The decision was handed on the homicide of George Floyd

A verdict has been reached in the murder trial of Derek Chauvin, the former Minneapolis police officer who is accused of killing the unarmed black George Floyd last year.

The judgment is expected to be read out in public on Tuesday afternoon between 4.30 p.m. and 5.00 p.m. (CET). This emerges from a communication from the court. The jury began deliberating the case on Monday.

Chauvin’s high-profile trial of three charges on Floyd’s death began in March and ended in a barbed wire-fortified courthouse in Minneapolis on Monday.

The video of Chauvin holding his knee on or near the back of Floyd’s neck for more than nine minutes last May while Floyd was prone and handcuffed spurred months of protests across the country and revitalized the anti-brutality movement the police against black men.

Chauvin is charged with second degree murder, third degree murder, and second degree manslaughter.

Second degree murder is sentenced to a maximum of 40 years in prison. Third degree murder has a maximum sentence of 25 years. Second degree manslaughter has a maximum of 10 years. Sentencing guidelines call for rates below the maximum.

Trials of three of the other officers involved in Floyd’s arrest, Thomas Lane, J. Alexander Kueng and Tou Thao, are due to begin in August.

Chauvin’s attorney, Eric Nelson, previously stated that his client would appeal a guilty verdict because the jury may have been improperly influenced by outside forces. Nelson cited comments from Rep. Maxine Waters, D-Calif., Urging protesters to become confrontational if the jury acquitted Chauvin.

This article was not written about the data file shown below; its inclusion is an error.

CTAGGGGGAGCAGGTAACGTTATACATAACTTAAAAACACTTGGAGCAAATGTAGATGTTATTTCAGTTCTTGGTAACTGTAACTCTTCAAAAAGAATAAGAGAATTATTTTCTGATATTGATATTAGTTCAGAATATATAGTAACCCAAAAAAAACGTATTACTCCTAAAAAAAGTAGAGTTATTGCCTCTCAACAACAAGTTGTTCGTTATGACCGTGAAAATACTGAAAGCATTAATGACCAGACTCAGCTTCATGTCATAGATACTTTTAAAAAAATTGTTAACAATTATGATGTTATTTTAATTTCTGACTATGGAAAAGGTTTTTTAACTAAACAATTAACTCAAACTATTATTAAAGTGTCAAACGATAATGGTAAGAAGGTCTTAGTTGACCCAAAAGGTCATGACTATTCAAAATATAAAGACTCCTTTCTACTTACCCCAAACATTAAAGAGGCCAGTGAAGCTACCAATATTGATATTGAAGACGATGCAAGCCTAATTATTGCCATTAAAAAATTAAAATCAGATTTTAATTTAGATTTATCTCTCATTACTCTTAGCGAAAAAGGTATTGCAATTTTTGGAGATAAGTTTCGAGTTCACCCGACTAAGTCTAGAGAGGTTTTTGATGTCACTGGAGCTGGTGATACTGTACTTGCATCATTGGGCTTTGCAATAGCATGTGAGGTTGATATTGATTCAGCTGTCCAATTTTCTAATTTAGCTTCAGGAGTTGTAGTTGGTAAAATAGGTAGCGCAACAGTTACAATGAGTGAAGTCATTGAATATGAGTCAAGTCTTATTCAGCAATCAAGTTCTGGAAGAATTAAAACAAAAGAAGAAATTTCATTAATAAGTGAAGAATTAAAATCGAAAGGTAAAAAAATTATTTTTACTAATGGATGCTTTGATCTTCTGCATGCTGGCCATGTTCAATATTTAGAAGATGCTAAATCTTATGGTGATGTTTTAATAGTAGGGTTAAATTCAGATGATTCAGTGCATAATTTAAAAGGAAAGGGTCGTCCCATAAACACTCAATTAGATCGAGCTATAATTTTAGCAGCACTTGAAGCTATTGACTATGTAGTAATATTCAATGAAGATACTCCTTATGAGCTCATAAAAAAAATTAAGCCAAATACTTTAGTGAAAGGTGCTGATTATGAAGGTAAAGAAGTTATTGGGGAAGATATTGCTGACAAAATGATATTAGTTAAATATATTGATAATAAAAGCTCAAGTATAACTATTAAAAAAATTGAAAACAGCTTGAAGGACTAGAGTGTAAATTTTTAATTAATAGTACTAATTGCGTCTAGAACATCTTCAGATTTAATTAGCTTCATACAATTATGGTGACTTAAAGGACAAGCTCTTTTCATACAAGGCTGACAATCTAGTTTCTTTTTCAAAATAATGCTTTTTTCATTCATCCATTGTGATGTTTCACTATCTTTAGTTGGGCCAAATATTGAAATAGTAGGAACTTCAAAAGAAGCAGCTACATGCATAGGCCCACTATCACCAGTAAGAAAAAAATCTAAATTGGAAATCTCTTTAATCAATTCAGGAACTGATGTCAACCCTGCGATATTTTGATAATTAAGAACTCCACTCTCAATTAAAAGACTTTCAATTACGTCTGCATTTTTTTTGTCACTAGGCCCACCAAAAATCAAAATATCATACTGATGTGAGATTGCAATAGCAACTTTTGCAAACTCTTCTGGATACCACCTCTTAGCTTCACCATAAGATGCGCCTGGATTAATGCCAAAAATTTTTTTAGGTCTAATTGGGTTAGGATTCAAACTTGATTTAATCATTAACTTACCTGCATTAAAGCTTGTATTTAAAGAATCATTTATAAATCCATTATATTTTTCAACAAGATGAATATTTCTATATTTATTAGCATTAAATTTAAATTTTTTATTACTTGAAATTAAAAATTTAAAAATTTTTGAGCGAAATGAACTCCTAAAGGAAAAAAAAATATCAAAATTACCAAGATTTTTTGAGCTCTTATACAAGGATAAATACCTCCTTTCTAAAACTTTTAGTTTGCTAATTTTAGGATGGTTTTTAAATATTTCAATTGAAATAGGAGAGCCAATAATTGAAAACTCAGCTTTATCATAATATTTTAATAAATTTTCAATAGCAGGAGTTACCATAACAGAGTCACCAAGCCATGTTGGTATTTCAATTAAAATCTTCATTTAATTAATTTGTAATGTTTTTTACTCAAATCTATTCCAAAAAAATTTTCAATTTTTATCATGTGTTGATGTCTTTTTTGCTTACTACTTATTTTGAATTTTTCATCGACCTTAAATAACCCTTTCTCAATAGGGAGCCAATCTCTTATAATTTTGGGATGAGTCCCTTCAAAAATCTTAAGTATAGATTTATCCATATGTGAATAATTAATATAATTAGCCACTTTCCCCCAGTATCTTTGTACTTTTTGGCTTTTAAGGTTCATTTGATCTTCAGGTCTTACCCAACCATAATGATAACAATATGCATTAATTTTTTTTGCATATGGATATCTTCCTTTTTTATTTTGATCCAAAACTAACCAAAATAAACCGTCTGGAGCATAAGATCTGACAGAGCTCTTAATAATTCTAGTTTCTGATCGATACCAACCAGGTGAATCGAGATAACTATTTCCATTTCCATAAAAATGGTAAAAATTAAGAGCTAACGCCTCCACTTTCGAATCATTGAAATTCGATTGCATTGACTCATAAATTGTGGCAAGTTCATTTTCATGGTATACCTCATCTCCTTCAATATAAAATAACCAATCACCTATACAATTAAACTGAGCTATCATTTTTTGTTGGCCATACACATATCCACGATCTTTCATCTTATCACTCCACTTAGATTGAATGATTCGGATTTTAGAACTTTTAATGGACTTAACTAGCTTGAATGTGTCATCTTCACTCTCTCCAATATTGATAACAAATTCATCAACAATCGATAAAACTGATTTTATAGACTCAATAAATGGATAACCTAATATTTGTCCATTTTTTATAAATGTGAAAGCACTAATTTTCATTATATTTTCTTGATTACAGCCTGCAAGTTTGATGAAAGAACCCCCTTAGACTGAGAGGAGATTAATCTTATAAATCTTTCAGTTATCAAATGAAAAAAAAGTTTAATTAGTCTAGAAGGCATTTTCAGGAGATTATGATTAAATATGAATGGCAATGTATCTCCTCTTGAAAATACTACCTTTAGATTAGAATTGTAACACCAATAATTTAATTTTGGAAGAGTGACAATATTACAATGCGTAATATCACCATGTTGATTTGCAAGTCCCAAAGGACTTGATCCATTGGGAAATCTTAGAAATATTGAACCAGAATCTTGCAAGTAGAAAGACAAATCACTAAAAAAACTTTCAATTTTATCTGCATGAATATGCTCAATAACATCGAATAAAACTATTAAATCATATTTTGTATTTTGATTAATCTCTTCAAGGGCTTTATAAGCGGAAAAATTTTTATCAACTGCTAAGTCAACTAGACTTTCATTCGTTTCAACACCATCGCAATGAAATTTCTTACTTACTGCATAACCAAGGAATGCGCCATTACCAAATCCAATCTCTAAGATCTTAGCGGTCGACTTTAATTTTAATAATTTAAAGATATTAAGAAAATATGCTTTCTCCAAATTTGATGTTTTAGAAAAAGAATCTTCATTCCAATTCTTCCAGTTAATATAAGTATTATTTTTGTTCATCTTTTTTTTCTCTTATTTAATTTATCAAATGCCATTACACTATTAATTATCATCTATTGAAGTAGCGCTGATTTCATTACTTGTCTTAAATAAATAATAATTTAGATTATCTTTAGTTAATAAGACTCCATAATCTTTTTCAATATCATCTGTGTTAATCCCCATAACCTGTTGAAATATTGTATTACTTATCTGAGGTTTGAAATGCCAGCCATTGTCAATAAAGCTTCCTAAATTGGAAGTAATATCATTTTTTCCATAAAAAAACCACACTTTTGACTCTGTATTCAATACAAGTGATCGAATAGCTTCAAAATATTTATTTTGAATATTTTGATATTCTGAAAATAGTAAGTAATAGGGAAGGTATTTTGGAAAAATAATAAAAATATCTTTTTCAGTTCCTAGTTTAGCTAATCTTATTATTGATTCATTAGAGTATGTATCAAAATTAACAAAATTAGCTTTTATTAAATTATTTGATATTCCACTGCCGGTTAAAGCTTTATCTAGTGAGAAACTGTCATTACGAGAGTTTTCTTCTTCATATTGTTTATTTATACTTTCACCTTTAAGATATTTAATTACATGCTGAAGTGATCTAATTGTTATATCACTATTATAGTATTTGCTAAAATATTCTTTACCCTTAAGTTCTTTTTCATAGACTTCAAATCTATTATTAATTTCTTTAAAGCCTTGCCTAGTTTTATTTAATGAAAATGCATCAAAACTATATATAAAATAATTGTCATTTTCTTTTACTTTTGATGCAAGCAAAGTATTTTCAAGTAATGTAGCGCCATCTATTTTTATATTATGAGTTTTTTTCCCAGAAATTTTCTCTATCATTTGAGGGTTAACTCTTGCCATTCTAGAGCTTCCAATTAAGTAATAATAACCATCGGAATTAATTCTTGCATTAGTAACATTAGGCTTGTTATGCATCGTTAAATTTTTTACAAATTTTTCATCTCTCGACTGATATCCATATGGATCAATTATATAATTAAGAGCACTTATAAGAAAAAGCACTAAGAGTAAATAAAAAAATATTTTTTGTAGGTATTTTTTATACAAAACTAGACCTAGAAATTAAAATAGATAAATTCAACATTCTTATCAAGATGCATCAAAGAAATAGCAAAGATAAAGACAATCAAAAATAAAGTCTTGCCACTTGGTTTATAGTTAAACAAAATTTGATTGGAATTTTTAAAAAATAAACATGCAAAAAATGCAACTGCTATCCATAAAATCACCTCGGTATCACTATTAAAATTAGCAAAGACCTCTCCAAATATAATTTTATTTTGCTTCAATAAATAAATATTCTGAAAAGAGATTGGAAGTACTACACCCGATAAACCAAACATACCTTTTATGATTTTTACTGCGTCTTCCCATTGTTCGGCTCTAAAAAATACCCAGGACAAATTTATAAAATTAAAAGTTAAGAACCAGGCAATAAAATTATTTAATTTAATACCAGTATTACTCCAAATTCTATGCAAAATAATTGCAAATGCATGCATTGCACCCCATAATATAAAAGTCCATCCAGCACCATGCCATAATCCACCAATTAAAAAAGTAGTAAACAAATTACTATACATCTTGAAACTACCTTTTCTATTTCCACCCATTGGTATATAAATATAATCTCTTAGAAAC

President Joe Biden, who has pledged to overhaul the nation’s criminal justice system, failed to express his views on the case while it was ongoing. On Tuesday, when the jury was seized, he said he was praying that the jury would come to the “right verdict”.

Later on Tuesday, the White House delayed Biden’s remarks on his stimulus package once it became clear that the verdict would be pronounced around the same time.

The tense atmosphere surrounding the trial has been heightened in recent weeks by a spate of police killings that have sparked protests.

On April 11, Daunte Wright, a 20-year-old black man, was killed by a police officer in nearby Brooklen Center, Minnesota. Police officer Kimberly Potter later claimed she used a taser. Potter has resigned and has been charged with second degree manslaughter.

Adam Toledo, a 13-year-old Latino, was shot dead by a Chicago police officer on March 29. Footage of the seventh grade murder, which caused fear in Chicago and across the country, was released during the Chauvin trial.

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